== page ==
Tap, tap, tap. Tap, tap, tap, tap.
There it was again. It had to be him. Every morning the same thing. I looked out the window over the driveway to validate my hunch. There, perched on the side-view mirror of my car was a bright red cardinal pecking at his own reflection.
The bird challenged his own authority every morning, thinking the reflection was another red bird trying to be him (the boss) and take what he had. After all, he was the manager of the surrounding yard and trees. A three-dimensional space that needed constant patrolling and protecting. And every morning in this same place he discovered a foe that looked just like him, could peck as exactingly as he could, and fought as long and hard as he did, until both he and his imaginary foe in the mirror got too tired to carry on. Then he would fly away.
I thought about how all that pecking and expended energy should be making him stronger physically, but all that fighting must have distracted him from being the best bird he could be. I marveled at the time and opportunities that were wasted fighting with himself, a foe that was not true or real.
I began to think of the daily struggles I face and wondered how many of them are self-inflicted by not recognizing who I really am. Could I unknowingly be exhausting myself with myself? Did I spend time worrying and reacting to a nonexistent foe?
I wondered if the bird took a moment to stop pecking and study the reflection, would he realize he was fighting with himself? His world would be instantly peaceful. He wouldn't have to fight for control of his territory or prove anything to any other red bird if he could just replace his ridiculous misconception with the real facts. By understanding himself, he would be released from his daily fear of the competition for his position and resources. He would be free to do more productive things.
On gaining a clear concept of who we really are, Mary Baker Eddy, the founder of this newspaper, wrote: "... in speechless prayer, ask God to enable you to reflect God, to become His own image and likeness, even the calm, clear, radiant reflection of Christ's glory ..." ("The First Church of Christ, Scientist, and Miscellany," pg. 150).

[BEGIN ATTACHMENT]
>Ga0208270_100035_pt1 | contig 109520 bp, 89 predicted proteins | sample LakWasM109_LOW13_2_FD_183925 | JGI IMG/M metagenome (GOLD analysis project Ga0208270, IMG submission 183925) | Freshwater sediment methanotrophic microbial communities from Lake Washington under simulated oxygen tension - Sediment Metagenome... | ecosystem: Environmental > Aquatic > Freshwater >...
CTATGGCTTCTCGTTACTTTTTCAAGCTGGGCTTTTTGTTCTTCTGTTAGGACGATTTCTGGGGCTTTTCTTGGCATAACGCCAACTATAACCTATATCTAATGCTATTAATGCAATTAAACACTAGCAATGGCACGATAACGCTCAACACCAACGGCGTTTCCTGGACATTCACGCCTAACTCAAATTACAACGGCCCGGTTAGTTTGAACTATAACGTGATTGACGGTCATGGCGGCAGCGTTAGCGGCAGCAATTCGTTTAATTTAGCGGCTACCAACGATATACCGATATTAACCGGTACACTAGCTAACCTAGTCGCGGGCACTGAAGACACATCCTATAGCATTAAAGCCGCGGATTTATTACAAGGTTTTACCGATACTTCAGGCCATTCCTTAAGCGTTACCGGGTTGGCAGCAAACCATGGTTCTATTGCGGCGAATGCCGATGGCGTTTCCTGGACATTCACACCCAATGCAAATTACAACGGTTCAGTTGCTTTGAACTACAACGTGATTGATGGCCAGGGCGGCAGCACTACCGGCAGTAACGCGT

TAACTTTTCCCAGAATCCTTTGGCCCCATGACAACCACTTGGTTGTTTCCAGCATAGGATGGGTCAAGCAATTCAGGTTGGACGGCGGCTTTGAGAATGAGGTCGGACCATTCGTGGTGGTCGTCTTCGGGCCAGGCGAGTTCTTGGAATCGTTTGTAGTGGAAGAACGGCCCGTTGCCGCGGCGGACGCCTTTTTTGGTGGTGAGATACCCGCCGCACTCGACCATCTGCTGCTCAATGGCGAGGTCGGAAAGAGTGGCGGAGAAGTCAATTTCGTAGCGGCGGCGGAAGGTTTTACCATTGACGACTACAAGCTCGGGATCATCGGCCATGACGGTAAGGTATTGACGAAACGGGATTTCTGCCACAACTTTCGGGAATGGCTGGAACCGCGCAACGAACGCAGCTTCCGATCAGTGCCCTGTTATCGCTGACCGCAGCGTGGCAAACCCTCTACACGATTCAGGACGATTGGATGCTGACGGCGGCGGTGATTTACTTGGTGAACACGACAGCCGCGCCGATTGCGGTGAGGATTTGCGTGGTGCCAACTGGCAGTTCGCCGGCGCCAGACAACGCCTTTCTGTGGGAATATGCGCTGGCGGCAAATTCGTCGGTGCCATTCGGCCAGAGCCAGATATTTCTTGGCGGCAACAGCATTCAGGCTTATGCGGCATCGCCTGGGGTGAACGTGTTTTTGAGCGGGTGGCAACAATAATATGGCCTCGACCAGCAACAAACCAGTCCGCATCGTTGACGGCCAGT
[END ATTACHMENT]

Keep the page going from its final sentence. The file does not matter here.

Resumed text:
What does the "image and likeness" of God look like? Is it angry, self-justifying, insecure, selfish, unproductive, unemployed, or unloved? No, it looks friendly, industrious, happy, healthy, grateful, caring, peaceful, and loved.
I asked myself, "How do you get to the point where you pause and look at the real reflection of yourself? What could I do to stop the battle before it started? Where is the 'Reflection Handbook?' " Well, it didn't take long to figure out that I already had a copy on the shelf.
The book is chock-full of simple instructions and lots of supporting case studies. It has examples of leadership, conflict resolution, and extraordinary productivity and growth, all based upon trust relationships and proper motivation. It has lots of excerpts and instructions specifically about reflection, but we really need only one line of it to understand reflection.
This handbook is the Bible, and this is the statement: "Thou shalt love thy neighbour as thyself" (Mark 12:31). That statement has the inherent command to love yourself.
Rather than being so busy fighting with myself, being fearful, angry, insecure, or lonely, what if I stopped and looked open-eyed at my reflection and accepted my true reflection of happiness, industriousness, success, loving kindness, completeness - my true sense of being? I would be at peace, not only with myself, but with the world as well.
Now, when I look in the mirror, my reflection is just there. So all I have to do is pause and recognize what it is to be me, the real me as defined by God.
How effortless is that?
We all, with open face beholding as in a glass the glory of the Lord, are changed into the same image from glory to glory, even as by the Spirit of the Lord.
II Corinthians 3:18